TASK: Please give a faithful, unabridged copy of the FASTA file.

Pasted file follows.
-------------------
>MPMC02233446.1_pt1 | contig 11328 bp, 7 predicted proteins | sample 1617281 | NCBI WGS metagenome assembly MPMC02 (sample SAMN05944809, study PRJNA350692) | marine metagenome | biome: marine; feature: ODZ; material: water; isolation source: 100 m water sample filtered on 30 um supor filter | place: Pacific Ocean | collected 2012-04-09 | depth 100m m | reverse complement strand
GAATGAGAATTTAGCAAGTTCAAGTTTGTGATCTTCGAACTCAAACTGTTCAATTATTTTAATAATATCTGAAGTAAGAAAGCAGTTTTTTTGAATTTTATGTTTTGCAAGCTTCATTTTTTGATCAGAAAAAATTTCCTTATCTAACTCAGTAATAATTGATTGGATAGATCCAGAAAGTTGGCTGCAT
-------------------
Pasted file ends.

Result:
>MPMC02233446.1_pt1 | contig 11328 bp, 7 predicted proteins | sample 1617281 | NCBI WGS metagenome assembly MPMC02 (sample SAMN05944809, study PRJNA350692) | marine metagenome | biome: marine; feature: ODZ; material: water; isolation source: 100 m water sample filtered on 30 um supor filter | place: Pacific Ocean | collected 2012-04-09 | depth 100m m | reverse complement strand
GAATGAGAATTTAGCAAGTTCAAGTTTGTGATCTTCGAACTCAAACTGTTCAATTATTTTAATAATATCTGAAGTAAGAAAGCAGTTTTTTTGAATTTTATGTTTTGCAAGCTTCATTTTTTGATCAGAAAAAATTTCCTTATCTAACTCAGTAATAATTGATTGGATAGATCCAGAAAGTTGGCTGCAT